Northern fires have released nearly twice as much carbon dioxide into the atmosphere as global aviation by 2021

Wildfires – themselves a consequence of global warming – threaten to make it even more difficult to stop climate change.

In 2021, the overgrown boreal forests of North America and Eurasia will emit about 1.76 billion tons of carbon dioxide. American researchers write about it in the journal Sciences. It’s a new record that may not last long.

An increase in forest fires
In recent years, we have been increasingly startled by wildfires in the subarctic region, such as in Siberia and northern Canada. Not only are many plants lost, but large amounts of carbon dioxide (CO2) are also released.

He increases
Carbon dioxide emissions traceable to boreal wildfires have increased gradually since 2000, but peaked in 2021, according to new measurements. That year, wildfires released at least 150% more carbon dioxide than was released on average on an annual basis between 2000 and 2021 by burning vegetation. “According to our measurements, the 2021 fires broke previous records,” said researcher Stephen Davis. Northern fires have produced nearly twice as much carbon dioxide as global aviation by 2021.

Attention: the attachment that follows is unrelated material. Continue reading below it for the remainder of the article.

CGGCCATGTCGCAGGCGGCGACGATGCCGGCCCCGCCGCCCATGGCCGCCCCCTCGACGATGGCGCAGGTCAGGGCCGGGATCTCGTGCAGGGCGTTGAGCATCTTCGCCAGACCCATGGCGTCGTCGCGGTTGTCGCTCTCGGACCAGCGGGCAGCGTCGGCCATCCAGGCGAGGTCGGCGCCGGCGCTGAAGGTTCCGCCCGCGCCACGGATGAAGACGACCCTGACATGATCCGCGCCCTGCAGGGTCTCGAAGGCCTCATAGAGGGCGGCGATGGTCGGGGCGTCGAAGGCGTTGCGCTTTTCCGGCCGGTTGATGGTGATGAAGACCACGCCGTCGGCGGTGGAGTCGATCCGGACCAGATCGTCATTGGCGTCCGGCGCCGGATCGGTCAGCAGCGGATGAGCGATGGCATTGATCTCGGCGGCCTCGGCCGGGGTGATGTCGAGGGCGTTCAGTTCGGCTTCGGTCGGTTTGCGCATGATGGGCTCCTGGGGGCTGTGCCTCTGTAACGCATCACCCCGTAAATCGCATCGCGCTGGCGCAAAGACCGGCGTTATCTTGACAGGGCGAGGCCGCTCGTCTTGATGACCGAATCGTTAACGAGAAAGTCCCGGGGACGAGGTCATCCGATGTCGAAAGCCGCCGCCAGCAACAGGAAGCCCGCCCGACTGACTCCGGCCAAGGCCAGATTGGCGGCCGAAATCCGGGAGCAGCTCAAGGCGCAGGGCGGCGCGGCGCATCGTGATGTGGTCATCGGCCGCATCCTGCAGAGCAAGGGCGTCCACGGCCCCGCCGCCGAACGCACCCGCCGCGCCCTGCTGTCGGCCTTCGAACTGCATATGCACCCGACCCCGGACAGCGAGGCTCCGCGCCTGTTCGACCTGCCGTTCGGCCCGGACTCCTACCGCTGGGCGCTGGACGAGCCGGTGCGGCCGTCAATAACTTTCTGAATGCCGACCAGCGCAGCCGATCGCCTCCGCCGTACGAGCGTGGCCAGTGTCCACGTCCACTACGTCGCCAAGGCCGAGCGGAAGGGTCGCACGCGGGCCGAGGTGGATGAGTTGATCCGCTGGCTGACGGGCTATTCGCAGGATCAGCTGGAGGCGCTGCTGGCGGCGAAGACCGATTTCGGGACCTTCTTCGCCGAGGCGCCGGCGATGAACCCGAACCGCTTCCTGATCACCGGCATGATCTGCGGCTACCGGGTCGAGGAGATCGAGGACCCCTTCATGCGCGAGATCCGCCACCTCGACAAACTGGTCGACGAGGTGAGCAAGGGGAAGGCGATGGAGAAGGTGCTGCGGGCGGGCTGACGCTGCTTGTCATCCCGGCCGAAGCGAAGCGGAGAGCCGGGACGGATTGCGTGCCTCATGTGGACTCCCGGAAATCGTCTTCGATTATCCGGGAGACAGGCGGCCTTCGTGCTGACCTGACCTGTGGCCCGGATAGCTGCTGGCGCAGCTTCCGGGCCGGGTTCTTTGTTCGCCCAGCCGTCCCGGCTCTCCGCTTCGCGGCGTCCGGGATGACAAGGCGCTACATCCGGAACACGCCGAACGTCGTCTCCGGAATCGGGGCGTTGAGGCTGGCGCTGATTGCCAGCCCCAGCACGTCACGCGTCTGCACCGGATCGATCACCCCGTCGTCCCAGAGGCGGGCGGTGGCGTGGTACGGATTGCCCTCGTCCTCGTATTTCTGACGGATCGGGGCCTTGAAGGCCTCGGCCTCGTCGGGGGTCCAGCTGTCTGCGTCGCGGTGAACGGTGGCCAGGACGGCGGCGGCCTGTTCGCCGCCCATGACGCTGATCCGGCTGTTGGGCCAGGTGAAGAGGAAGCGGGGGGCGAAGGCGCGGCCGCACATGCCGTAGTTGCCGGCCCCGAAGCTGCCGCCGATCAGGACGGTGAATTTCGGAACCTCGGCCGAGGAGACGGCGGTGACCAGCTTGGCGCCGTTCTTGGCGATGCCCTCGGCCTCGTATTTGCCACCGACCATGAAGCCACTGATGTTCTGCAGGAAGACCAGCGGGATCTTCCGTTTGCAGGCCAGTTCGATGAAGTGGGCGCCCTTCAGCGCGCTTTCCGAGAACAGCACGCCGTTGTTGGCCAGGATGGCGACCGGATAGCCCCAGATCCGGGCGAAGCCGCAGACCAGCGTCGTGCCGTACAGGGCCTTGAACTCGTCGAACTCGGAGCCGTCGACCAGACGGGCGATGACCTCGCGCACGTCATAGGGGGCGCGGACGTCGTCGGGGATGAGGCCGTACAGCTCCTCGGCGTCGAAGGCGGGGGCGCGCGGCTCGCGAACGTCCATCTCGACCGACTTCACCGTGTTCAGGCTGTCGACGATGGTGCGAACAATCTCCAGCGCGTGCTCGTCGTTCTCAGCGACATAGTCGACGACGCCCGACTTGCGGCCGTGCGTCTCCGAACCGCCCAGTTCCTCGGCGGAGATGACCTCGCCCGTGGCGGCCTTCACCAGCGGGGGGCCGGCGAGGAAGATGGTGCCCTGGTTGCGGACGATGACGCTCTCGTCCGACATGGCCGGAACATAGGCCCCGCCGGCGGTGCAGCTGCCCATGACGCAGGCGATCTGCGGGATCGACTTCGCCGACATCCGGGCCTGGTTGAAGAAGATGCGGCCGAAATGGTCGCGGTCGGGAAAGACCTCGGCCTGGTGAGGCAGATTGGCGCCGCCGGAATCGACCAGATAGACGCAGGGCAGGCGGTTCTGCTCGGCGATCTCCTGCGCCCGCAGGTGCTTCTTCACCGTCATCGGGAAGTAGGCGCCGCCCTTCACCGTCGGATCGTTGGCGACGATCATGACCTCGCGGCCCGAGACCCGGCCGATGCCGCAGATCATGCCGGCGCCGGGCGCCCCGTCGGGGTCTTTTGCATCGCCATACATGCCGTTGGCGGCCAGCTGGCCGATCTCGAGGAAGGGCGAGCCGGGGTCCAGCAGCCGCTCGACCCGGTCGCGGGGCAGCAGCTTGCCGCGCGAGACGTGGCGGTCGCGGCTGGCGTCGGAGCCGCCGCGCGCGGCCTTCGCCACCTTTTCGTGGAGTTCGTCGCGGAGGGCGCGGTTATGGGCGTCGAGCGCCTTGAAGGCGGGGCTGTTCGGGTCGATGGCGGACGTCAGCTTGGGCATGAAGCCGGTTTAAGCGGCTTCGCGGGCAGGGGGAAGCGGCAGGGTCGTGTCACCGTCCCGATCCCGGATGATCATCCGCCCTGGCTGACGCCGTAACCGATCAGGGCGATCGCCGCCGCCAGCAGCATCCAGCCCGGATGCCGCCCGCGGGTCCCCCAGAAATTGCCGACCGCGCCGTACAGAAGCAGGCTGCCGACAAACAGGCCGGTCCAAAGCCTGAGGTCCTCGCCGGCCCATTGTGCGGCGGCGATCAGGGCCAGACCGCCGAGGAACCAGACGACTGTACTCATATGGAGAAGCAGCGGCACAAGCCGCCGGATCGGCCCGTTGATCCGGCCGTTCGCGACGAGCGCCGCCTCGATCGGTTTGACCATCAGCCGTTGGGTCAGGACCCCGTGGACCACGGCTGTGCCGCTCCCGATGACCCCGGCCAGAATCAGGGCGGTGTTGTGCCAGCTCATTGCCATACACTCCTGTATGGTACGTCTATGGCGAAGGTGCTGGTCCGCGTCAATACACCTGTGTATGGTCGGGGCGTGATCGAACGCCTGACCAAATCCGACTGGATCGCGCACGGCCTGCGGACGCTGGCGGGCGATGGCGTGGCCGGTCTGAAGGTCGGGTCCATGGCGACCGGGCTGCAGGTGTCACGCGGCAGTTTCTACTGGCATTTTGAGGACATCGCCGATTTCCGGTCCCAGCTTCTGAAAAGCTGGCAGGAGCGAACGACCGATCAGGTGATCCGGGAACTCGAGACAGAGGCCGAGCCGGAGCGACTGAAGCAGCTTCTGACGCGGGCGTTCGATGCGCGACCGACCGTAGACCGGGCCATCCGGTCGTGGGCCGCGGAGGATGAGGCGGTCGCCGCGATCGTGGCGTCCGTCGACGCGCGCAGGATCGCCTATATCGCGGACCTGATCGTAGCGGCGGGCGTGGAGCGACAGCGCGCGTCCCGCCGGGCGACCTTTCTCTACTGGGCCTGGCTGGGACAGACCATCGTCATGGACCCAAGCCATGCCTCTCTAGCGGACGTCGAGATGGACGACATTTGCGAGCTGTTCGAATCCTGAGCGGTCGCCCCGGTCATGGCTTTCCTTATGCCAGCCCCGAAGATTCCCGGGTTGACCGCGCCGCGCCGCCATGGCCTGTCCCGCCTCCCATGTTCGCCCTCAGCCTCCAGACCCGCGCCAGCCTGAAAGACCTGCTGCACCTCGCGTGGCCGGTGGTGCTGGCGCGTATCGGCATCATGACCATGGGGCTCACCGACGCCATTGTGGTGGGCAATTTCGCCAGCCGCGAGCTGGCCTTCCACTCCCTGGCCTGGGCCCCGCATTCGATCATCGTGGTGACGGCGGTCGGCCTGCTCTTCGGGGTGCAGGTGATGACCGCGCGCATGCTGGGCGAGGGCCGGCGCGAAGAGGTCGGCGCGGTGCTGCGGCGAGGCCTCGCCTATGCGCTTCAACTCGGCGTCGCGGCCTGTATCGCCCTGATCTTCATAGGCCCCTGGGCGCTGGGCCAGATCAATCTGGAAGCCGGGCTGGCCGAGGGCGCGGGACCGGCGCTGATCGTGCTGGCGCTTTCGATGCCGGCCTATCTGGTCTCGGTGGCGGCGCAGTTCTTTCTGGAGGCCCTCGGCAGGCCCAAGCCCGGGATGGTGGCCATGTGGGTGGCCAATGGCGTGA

Climate change
The fact that fires are burning increasingly in the subarctic region — often uninhabited or barely populated — might seem like something we have very little to do with. But nothing is less true. Because fires – through their associated carbon dioxide emissions – not only contribute to global warming, but are also a direct consequence of it. Due to global warming, temperatures are rising in the subarctic region and droughts are also increasing. Under these conditions, fires can start and grow more easily, after which more carbon dioxide is released again, so the conditions for starting and sustaining forest fires will become more favorable. “The upsurge in boreal forest fires is expected to accelerate the release of carbon stored in permafrost and contribute to the northward expansion of shrublands,” says researcher Yang Chen. “This, in turn, could lead to further warming and create a climate more conducive to wildfires.”

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It’s worrying. Just like the record emissions already recorded by wildfires in 2021. “If these emissions (…) become the new normal, it will be more difficult than expected to stabilize the Earth’s climate,” Davis said. About 80 percent of these carbon dioxide emissions would be absorbed by vegetation regrowth, but 20 percent would almost permanently disappear into the atmosphere. So people have to find ways to remove that carbon from the air or dramatically reduce our atmospheric CO2 production.”

Did you know…
… Scientists predicted a huge increase in wildfires last year? Concretely, the number of wildfires worldwide could have increased by up to 50 percent by the year 2100. Not only are the number of wildfires increasing, but they are also expected to become more intense.

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